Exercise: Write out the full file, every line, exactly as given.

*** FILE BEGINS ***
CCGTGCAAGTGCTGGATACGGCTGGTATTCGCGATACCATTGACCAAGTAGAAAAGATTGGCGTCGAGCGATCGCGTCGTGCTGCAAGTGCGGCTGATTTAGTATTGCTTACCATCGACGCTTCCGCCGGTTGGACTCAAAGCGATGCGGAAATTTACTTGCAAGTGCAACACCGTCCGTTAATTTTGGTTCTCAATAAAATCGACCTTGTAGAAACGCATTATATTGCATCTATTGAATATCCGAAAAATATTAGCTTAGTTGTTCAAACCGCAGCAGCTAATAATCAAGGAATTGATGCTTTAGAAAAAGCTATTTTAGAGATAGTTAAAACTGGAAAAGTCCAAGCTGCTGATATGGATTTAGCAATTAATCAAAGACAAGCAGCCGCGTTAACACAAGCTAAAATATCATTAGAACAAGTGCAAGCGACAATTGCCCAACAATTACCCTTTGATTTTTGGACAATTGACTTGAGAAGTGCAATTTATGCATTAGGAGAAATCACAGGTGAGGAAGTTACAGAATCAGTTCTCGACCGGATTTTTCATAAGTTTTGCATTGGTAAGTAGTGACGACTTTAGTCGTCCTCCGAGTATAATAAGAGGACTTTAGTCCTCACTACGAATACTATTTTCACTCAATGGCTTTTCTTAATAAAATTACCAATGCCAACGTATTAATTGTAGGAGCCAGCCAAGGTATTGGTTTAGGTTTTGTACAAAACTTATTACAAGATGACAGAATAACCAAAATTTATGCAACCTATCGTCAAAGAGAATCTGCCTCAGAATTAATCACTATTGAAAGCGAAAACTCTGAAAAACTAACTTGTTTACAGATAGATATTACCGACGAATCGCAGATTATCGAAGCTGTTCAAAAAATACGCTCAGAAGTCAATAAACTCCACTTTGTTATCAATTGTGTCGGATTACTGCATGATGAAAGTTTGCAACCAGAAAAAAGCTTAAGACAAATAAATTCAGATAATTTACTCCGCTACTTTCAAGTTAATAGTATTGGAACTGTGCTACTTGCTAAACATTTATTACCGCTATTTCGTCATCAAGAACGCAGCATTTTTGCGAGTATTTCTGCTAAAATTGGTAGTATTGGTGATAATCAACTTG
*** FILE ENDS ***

CCGTGCAAGTGCTGGATACGGCTGGTATTCGCGATACCATTGACCAAGTAGAAAAGATTGGCGTCGAGCGATCGCGTCGTGCTGCAAGTGCGGCTGATTTAGTATTGCTTACCATCGACGCTTCCGCCGGTTGGACTCAAAGCGATGCGGAAATTTACTTGCAAGTGCAACACCGTCCGTTAATTTTGGTTCTCAATAAAATCGACCTTGTAGAAACGCATTATATTGCATCTATTGAATATCCGAAAAATATTAGCTTAGTTGTTCAAACCGCAGCAGCTAATAATCAAGGAATTGATGCTTTAGAAAAAGCTATTTTAGAGATAGTTAAAACTGGAAAAGTCCAAGCTGCTGATATGGATTTAGCAATTAATCAAAGACAAGCAGCCGCGTTAACACAAGCTAAAATATCATTAGAACAAGTGCAAGCGACAATTGCCCAACAATTACCCTTTGATTTTTGGACAATTGACTTGAGAAGTGCAATTTATGCATTAGGAGAAATCACAGGTGAGGAAGTTACAGAATCAGTTCTCGACCGGATTTTTCATAAGTTTTGCATTGGTAAGTAGTGACGACTTTAGTCGTCCTCCGAGTATAATAAGAGGACTTTAGTCCTCACTACGAATACTATTTTCACTCAATGGCTTTTCTTAATAAAATTACCAATGCCAACGTATTAATTGTAGGAGCCAGCCAAGGTATTGGTTTAGGTTTTGTACAAAACTTATTACAAGATGACAGAATAACCAAAATTTATGCAACCTATCGTCAAAGAGAATCTGCCTCAGAATTAATCACTATTGAAAGCGAAAACTCTGAAAAACTAACTTGTTTACAGATAGATATTACCGACGAATCGCAGATTATCGAAGCTGTTCAAAAAATACGCTCAGAAGTCAATAAACTCCACTTTGTTATCAATTGTGTCGGATTACTGCATGATGAAAGTTTGCAACCAGAAAAAAGCTTAAGACAAATAAATTCAGATAATTTACTCCGCTACTTTCAAGTTAATAGTATTGGAACTGTGCTACTTGCTAAACATTTATTACCGCTATTTCGTCATCAAGAACGCAGCATTTTTGCGAGTATTTCTGCTAAAATTGGTAGTATTGGTGATAATCAACTTG